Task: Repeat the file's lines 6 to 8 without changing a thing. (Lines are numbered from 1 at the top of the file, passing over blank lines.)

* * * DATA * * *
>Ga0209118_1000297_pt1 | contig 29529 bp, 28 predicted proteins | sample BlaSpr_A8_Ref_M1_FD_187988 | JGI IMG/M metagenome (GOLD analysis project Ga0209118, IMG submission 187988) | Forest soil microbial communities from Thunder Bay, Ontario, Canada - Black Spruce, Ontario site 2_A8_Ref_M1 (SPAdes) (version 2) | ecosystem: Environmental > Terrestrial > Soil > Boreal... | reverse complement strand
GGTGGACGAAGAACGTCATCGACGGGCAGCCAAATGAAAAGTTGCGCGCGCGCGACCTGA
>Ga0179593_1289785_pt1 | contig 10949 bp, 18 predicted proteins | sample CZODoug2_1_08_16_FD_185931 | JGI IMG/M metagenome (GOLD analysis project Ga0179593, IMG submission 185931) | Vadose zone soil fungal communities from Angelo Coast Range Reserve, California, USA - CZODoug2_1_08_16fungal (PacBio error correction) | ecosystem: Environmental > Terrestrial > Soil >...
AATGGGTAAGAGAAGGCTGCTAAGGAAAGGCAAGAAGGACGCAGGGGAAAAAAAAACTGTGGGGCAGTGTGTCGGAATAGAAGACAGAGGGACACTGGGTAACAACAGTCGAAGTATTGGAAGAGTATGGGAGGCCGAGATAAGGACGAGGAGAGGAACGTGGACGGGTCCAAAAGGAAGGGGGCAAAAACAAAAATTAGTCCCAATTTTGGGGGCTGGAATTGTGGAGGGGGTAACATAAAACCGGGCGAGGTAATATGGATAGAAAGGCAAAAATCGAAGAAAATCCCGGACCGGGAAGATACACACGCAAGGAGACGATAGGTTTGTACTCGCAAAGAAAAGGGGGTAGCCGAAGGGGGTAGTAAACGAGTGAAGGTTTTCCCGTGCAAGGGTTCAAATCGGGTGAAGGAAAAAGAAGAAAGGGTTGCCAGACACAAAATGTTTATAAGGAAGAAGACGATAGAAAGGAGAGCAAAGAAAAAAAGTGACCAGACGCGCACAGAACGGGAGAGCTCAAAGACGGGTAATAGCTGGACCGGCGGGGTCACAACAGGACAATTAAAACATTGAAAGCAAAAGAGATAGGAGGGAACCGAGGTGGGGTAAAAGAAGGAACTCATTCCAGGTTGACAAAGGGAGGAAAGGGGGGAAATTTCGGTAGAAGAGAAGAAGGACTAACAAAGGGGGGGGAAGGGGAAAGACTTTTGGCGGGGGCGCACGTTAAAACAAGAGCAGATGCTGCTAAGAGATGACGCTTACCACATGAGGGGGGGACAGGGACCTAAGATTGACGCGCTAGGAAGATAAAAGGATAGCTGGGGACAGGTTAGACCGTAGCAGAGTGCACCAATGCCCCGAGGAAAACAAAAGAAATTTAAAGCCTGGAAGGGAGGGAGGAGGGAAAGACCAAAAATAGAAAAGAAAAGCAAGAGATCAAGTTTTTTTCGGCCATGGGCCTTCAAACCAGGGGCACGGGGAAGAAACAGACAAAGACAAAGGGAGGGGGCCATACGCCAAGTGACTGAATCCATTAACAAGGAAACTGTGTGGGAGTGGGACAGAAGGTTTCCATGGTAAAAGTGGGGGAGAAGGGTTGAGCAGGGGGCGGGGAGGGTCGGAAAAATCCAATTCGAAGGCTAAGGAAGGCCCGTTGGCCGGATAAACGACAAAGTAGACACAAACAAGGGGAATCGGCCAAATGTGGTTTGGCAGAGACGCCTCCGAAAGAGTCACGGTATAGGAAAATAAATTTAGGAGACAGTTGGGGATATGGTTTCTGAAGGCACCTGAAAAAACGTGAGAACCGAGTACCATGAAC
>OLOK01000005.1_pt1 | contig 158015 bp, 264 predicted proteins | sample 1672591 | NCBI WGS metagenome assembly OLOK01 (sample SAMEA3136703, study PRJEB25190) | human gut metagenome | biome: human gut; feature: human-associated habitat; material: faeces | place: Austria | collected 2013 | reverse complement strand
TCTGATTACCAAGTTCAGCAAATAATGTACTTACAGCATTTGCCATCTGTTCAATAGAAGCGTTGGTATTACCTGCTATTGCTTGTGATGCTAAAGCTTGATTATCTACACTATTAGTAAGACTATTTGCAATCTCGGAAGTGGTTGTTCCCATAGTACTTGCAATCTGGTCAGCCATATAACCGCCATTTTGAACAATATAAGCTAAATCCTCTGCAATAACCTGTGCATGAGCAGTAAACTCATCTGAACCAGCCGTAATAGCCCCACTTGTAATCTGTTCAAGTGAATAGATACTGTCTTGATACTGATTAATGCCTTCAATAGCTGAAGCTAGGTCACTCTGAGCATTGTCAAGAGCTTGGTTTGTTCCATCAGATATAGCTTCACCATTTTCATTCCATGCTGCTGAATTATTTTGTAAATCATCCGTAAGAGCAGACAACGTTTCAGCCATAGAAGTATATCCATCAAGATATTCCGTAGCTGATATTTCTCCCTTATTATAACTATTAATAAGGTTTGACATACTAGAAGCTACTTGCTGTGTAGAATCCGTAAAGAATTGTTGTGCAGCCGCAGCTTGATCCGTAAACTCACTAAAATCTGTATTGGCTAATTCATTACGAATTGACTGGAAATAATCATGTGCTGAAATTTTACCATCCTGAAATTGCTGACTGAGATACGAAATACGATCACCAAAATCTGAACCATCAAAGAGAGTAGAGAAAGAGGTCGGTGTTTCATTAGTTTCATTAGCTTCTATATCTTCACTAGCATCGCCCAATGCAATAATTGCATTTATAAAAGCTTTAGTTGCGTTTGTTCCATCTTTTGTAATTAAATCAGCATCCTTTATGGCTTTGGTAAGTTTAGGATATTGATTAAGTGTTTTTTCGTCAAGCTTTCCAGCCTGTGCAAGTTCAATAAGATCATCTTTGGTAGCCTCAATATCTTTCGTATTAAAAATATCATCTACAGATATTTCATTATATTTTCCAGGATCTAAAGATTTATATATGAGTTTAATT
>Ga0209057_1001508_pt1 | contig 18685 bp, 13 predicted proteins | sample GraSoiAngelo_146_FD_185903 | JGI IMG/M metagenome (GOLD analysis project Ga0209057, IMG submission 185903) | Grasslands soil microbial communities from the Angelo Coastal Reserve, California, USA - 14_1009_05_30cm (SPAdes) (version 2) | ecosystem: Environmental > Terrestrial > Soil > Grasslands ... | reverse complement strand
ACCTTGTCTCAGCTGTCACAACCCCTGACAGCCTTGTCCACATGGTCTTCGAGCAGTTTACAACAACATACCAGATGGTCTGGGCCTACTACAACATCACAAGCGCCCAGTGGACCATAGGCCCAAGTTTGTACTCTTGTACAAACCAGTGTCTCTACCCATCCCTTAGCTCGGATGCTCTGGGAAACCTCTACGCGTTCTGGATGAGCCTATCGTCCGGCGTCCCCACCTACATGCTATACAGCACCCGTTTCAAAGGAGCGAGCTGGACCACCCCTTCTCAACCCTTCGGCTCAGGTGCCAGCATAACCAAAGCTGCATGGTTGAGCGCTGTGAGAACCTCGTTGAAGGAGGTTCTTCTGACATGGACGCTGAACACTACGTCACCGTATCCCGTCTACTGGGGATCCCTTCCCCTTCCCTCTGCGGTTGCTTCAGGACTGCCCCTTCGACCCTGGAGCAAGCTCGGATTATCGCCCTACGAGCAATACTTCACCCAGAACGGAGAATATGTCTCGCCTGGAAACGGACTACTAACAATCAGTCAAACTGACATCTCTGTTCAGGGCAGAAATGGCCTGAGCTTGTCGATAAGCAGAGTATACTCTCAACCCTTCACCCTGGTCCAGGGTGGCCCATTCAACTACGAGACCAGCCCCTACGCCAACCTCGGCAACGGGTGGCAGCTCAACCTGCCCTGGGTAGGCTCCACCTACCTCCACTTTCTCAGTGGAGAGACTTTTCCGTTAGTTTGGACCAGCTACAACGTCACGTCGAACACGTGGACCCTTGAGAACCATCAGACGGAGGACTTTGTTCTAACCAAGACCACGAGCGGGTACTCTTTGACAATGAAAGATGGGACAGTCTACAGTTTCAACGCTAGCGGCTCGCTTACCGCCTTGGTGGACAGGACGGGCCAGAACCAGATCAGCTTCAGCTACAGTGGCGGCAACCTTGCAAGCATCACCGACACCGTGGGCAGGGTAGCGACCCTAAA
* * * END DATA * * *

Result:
TCTGATTACCAAGTTCAGCAAATAATGTACTTACAGCATTTGCCATCTGTTCAATAGAAGCGTTGGTATTACCTGCTATTGCTTGTGATGCTAAAGCTTGATTATCTACACTATTAGTAAGACTATTTGCAATCTCGGAAGTGGTTGTTCCCATAGTACTTGCAATCTGGTCAGCCATATAACCGCCATTTTGAACAATATAAGCTAAATCCTCTGCAATAACCTGTGCATGAGCAGTAAACTCATCTGAACCAGCCGTAATAGCCCCACTTGTAATCTGTTCAAGTGAATAGATACTGTCTTGATACTGATTAATGCCTTCAATAGCTGAAGCTAGGTCACTCTGAGCATTGTCAAGAGCTTGGTTTGTTCCATCAGATATAGCTTCACCATTTTCATTCCATGCTGCTGAATTATTTTGTAAATCATCCGTAAGAGCAGACAACGTTTCAGCCATAGAAGTATATCCATCAAGATATTCCGTAGCTGATATTTCTCCCTTATTATAACTATTAATAAGGTTTGACATACTAGAAGCTACTTGCTGTGTAGAATCCGTAAAGAATTGTTGTGCAGCCGCAGCTTGATCCGTAAACTCACTAAAATCTGTATTGGCTAATTCATTACGAATTGACTGGAAATAATCATGTGCTGAAATTTTACCATCCTGAAATTGCTGACTGAGATACGAAATACGATCACCAAAATCTGAACCATCAAAGAGAGTAGAGAAAGAGGTCGGTGTTTCATTAGTTTCATTAGCTTCTATATCTTCACTAGCATCGCCCAATGCAATAATTGCATTTATAAAAGCTTTAGTTGCGTTTGTTCCATCTTTTGTAATTAAATCAGCATCCTTTATGGCTTTGGTAAGTTTAGGATATTGATTAAGTGTTTTTTCGTCAAGCTTTCCAGCCTGTGCAAGTTCAATAAGATCATCTTTGGTAGCCTCAATATCTTTCGTATTAAAAATATCATCTACAGATATTTCATTATATTTTCCAGGATCTAAAGATTTATATATGAGTTTAATT
>Ga0209057_1001508_pt1 | contig 18685 bp, 13 predicted proteins | sample GraSoiAngelo_146_FD_185903 | JGI IMG/M metagenome (GOLD analysis project Ga0209057, IMG submission 185903) | Grasslands soil microbial communities from the Angelo Coastal Reserve, California, USA - 14_1009_05_30cm (SPAdes) (version 2) | ecosystem: Environmental > Terrestrial > Soil > Grasslands ... | reverse complement strand
ACCTTGTCTCAGCTGTCACAACCCCTGACAGCCTTGTCCACATGGTCTTCGAGCAGTTTACAACAACATACCAGATGGTCTGGGCCTACTACAACATCACAAGCGCCCAGTGGACCATAGGCCCAAGTTTGTACTCTTGTACAAACCAGTGTCTCTACCCATCCCTTAGCTCGGATGCTCTGGGAAACCTCTACGCGTTCTGGATGAGCCTATCGTCCGGCGTCCCCACCTACATGCTATACAGCACCCGTTTCAAAGGAGCGAGCTGGACCACCCCTTCTCAACCCTTCGGCTCAGGTGCCAGCATAACCAAAGCTGCATGGTTGAGCGCTGTGAGAACCTCGTTGAAGGAGGTTCTTCTGACATGGACGCTGAACACTACGTCACCGTATCCCGTCTACTGGGGATCCCTTCCCCTTCCCTCTGCGGTTGCTTCAGGACTGCCCCTTCGACCCTGGAGCAAGCTCGGATTATCGCCCTACGAGCAATACTTCACCCAGAACGGAGAATATGTCTCGCCTGGAAACGGACTACTAACAATCAGTCAAACTGACATCTCTGTTCAGGGCAGAAATGGCCTGAGCTTGTCGATAAGCAGAGTATACTCTCAACCCTTCACCCTGGTCCAGGGTGGCCCATTCAACTACGAGACCAGCCCCTACGCCAACCTCGGCAACGGGTGGCAGCTCAACCTGCCCTGGGTAGGCTCCACCTACCTCCACTTTCTCAGTGGAGAGACTTTTCCGTTAGTTTGGACCAGCTACAACGTCACGTCGAACACGTGGACCCTTGAGAACCATCAGACGGAGGACTTTGTTCTAACCAAGACCACGAGCGGGTACTCTTTGACAATGAAAGATGGGACAGTCTACAGTTTCAACGCTAGCGGCTCGCTTACCGCCTTGGTGGACAGGACGGGCCAGAACCAGATCAGCTTCAGCTACAGTGGCGGCAACCTTGCAAGCATCACCGACACCGTGGGCAGGGTAGCGACCCTAAA